Acts 20:7–12 records a famous story from Scripture which is often referenced in humor. Paul is in Troas on his way back to Jerusalem. On the first day of the week, he meets with the church in a third-story room, and proceeds to lead a discussion that lasts for hours. One of the young men falls asleep by the window and tumbles out to his death. Paul brings him back to life, takes a meal that likely includes communion, and resumes the conversation. When dawn breaks, he and his team continue their journey.
In Acts 20:13–16, Luke shows his love for the sea by including an inordinate amount of detail about the journey. Paul, Luke, Timothy, and companions from all over Macedonia and modern-day Turkey leave Troas for Jerusalem. Most of them board a ship directly; Paul joins them down the road in Assos. Ephesus, where Paul had recently spent three years, is along their route, but Paul doesn't want to get distracted. Seeking to arrive in Jerusalem by Pentecost, they sail past to Miletus, and the Ephesian elders join them there (Acts 20:17).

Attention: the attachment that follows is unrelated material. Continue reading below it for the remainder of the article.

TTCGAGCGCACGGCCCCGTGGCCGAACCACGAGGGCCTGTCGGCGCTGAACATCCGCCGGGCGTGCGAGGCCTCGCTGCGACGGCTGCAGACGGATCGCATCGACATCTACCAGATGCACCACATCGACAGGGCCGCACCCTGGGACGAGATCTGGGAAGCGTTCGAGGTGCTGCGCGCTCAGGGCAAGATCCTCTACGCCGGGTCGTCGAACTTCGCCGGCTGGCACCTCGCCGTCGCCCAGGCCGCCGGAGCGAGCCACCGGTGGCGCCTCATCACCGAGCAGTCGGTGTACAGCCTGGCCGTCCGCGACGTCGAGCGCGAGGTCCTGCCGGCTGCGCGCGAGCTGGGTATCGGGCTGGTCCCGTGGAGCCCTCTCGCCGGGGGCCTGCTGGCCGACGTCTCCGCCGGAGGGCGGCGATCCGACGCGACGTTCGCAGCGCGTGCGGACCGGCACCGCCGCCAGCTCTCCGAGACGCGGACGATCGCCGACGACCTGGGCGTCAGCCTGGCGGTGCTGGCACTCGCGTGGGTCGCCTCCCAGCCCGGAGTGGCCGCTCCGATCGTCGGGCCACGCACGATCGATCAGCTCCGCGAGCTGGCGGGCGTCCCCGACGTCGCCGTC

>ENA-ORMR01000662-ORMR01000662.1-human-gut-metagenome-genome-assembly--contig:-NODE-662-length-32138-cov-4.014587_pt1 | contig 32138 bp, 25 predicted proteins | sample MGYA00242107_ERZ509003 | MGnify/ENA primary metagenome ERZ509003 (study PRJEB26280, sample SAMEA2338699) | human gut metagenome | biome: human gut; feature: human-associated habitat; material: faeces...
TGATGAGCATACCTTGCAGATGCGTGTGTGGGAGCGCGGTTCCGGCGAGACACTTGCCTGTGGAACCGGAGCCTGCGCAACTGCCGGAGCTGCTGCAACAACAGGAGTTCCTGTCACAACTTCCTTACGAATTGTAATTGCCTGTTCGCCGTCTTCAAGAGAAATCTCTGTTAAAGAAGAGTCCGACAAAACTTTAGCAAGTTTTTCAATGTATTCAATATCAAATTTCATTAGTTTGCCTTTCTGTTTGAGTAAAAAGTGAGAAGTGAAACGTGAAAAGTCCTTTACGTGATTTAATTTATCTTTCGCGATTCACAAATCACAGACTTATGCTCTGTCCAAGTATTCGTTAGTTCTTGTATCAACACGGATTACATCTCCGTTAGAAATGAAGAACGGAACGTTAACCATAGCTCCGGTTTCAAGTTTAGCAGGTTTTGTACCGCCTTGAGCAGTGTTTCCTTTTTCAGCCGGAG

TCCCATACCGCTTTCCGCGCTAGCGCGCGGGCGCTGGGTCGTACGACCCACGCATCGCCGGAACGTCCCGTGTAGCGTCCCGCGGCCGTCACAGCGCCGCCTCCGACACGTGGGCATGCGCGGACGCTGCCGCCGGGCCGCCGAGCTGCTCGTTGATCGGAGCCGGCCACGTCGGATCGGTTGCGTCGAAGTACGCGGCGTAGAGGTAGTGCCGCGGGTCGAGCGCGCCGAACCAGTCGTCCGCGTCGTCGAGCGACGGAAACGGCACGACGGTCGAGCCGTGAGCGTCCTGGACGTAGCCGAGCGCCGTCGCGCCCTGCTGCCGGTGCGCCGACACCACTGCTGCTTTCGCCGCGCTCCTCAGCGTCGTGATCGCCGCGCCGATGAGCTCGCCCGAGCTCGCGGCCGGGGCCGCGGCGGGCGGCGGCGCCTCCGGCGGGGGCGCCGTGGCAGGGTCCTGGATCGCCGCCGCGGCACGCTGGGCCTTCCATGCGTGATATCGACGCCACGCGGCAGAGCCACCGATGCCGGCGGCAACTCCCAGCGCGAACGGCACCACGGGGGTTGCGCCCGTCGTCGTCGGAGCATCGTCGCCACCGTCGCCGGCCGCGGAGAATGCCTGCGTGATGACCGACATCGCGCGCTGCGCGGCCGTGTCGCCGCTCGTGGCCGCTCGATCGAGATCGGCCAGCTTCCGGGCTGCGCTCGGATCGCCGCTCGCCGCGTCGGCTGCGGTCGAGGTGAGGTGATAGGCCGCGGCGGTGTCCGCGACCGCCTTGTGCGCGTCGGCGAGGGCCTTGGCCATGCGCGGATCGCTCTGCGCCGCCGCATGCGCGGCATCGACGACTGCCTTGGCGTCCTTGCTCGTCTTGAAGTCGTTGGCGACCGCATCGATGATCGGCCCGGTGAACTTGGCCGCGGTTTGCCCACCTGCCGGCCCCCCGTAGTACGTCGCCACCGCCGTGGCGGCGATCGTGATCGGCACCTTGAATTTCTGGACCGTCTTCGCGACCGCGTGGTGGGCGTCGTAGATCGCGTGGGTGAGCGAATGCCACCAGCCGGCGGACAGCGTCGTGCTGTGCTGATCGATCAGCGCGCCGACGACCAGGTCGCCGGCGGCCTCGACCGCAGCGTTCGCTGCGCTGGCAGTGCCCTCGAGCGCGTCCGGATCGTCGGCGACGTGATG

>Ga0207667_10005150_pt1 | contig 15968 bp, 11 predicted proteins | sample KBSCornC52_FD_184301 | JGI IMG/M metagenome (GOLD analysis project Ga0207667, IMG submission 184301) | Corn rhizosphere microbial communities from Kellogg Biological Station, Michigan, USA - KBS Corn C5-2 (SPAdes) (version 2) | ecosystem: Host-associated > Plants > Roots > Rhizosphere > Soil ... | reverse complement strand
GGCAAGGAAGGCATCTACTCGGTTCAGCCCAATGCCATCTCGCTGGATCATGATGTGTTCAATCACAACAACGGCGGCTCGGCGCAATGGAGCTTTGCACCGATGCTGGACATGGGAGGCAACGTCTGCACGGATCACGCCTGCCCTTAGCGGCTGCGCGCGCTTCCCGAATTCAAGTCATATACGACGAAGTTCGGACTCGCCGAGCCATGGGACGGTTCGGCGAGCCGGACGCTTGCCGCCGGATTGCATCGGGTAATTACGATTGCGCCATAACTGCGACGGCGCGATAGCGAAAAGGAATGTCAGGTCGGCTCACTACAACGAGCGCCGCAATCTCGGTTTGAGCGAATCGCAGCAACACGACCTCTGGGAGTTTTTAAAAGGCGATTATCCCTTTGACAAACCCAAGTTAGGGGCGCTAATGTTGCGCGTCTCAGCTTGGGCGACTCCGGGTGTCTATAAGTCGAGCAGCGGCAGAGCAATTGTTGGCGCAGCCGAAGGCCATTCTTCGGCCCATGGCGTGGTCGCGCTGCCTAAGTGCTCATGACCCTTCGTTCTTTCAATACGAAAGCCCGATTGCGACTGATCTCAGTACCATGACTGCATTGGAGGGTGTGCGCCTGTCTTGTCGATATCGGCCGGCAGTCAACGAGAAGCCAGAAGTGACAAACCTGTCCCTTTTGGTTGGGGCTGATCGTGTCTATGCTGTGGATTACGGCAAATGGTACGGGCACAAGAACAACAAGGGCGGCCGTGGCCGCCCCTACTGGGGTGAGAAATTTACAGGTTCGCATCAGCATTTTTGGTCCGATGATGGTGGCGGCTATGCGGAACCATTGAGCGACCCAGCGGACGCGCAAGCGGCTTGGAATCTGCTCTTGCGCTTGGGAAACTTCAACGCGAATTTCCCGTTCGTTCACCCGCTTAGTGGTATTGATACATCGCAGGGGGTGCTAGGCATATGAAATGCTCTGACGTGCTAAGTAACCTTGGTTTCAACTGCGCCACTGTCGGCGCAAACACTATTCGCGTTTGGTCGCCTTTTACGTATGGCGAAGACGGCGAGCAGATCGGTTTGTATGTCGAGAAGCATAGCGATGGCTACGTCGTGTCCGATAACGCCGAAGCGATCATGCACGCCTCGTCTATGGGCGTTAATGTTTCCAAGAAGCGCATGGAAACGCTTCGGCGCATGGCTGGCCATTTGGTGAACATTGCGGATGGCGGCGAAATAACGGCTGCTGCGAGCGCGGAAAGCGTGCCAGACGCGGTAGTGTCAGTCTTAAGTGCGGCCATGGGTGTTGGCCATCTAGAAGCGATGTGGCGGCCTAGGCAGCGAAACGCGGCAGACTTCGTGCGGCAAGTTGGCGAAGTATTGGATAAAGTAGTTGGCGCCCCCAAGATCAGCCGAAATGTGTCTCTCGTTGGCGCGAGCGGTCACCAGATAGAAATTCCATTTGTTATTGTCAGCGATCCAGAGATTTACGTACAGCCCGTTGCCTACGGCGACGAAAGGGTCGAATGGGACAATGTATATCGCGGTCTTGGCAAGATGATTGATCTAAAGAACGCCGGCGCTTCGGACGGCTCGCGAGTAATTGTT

In Acts 20:17–27, Paul begins his farewell to the elders of Ephesus. He and his team leave Troas and sail to Miletus, south of Ephesus, where Paul requests the Ephesian elders meet him. He reminds them how he served with dedication and self-sacrifice, and he also relays disturbing news. When he gets to Jerusalem, he will be imprisoned, and they will never see him again. Next, he will challenge them to protect their church from false teachers and to emulate his humble leadership (Acts 20:28–35).
Acts 20:28–35 records Paul's last words to the elders of Ephesus. He has reminded them of his own faithful service to them and the church. He has told them he is going to Jerusalem where he will be imprisoned; they will never see him again (Acts 20:18–27). Now, he exhorts them to follow his example in leading the church, protecting their people from false teachers, and sacrificing worldly gain to bring others to Christ. Paul will live out this last point as he spends the next five years in custody but still preaching and writing to the churches (Acts 28:30–31).